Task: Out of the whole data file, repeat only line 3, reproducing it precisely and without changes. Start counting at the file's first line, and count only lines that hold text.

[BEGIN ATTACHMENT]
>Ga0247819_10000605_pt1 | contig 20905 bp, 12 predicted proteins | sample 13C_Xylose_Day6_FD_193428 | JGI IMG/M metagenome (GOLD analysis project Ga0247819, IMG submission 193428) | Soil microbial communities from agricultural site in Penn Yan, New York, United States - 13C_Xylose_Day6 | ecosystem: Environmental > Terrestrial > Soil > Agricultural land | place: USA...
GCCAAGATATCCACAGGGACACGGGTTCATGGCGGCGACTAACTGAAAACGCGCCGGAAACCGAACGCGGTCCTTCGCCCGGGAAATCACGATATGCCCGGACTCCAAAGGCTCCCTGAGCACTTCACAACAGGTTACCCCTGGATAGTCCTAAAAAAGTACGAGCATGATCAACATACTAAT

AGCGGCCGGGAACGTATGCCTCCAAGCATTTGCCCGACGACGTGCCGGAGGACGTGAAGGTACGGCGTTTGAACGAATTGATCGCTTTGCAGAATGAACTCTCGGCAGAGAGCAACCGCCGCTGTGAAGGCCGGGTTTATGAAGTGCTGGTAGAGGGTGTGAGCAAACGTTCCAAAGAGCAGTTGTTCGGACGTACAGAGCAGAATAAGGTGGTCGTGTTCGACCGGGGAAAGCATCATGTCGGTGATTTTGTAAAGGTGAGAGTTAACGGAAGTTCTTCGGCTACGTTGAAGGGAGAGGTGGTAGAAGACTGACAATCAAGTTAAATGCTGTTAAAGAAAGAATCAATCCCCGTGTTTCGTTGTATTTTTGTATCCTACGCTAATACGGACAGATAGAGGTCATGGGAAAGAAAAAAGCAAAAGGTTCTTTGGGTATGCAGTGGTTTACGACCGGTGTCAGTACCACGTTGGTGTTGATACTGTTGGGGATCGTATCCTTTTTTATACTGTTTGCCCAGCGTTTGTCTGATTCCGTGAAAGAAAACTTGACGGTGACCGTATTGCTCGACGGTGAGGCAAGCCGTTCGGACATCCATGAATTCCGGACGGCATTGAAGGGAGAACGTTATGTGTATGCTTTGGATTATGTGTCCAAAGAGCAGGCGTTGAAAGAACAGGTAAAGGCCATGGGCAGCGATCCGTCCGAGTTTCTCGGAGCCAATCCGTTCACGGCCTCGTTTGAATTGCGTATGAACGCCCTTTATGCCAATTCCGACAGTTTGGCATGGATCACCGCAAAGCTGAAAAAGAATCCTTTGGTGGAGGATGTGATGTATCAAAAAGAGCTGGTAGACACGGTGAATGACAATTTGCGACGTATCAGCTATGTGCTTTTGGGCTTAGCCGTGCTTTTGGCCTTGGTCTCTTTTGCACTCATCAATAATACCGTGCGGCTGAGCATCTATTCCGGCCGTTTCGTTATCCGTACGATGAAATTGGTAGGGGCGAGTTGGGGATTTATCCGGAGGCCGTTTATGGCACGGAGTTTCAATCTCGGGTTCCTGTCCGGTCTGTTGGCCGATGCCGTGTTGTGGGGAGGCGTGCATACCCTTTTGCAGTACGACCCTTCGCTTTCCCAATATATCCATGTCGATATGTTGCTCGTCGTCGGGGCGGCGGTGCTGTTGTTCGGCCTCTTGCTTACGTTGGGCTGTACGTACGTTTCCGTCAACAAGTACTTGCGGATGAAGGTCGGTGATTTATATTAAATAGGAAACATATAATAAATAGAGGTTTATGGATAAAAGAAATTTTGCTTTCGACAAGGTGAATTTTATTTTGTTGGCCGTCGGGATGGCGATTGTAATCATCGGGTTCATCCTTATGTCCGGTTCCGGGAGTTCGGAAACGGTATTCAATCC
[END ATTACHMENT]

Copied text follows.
AGCGGCCGGGAACGTATGCCTCCAAGCATTTGCCCGACGACGTGCCGGAGGACGTGAAGGTACGGCGTTTGAACGAATTGATCGCTTTGCAGAATGAACTCTCGGCAGAGAGCAACCGCCGCTGTGAAGGCCGGGTTTATGAAGTGCTGGTAGAGGGTGTGAGCAAACGTTCCAAAGAGCAGTTGTTCGGACGTACAGAGCAGAATAAGGTGGTCGTGTTCGACCGGGGAAAGCATCATGTCGGTGATTTTGTAAAGGTGAGAGTTAACGGAAGTTCTTCGGCTACGTTGAAGGGAGAGGTGGTAGAAGACTGACAATCAAGTTAAATGCTGTTAAAGAAAGAATCAATCCCCGTGTTTCGTTGTATTTTTGTATCCTACGCTAATACGGACAGATAGAGGTCATGGGAAAGAAAAAAGCAAAAGGTTCTTTGGGTATGCAGTGGTTTACGACCGGTGTCAGTACCACGTTGGTGTTGATACTGTTGGGGATCGTATCCTTTTTTATACTGTTTGCCCAGCGTTTGTCTGATTCCGTGAAAGAAAACTTGACGGTGACCGTATTGCTCGACGGTGAGGCAAGCCGTTCGGACATCCATGAATTCCGGACGGCATTGAAGGGAGAACGTTATGTGTATGCTTTGGATTATGTGTCCAAAGAGCAGGCGTTGAAAGAACAGGTAAAGGCCATGGGCAGCGATCCGTCCGAGTTTCTCGGAGCCAATCCGTTCACGGCCTCGTTTGAATTGCGTATGAACGCCCTTTATGCCAATTCCGACAGTTTGGCATGGATCACCGCAAAGCTGAAAAAGAATCCTTTGGTGGAGGATGTGATGTATCAAAAAGAGCTGGTAGACACGGTGAATGACAATTTGCGACGTATCAGCTATGTGCTTTTGGGCTTAGCCGTGCTTTTGGCCTTGGTCTCTTTTGCACTCATCAATAATACCGTGCGGCTGAGCATCTATTCCGGCCGTTTCGTTATCCGTACGATGAAATTGGTAGGGGCGAGTTGGGGATTTATCCGGAGGCCGTTTATGGCACGGAGTTTCAATCTCGGGTTCCTGTCCGGTCTGTTGGCCGATGCCGTGTTGTGGGGAGGCGTGCATACCCTTTTGCAGTACGACCCTTCGCTTTCCCAATATATCCATGTCGATATGTTGCTCGTCGTCGGGGCGGCGGTGCTGTTGTTCGGCCTCTTGCTTACGTTGGGCTGTACGTACGTTTCCGTCAACAAGTACTTGCGGATGAAGGTCGGTGATTTATATTAAATAGGAAACATATAATAAATAGAGGTTTATGGATAAAAGAAATTTTGCTTTCGACAAGGTGAATTTTATTTTGTTGGCCGTCGGGATGGCGATTGTAATCATCGGGTTCATCCTTATGTCCGGTTCCGGGAGTTCGGAAACGGTATTCAATCC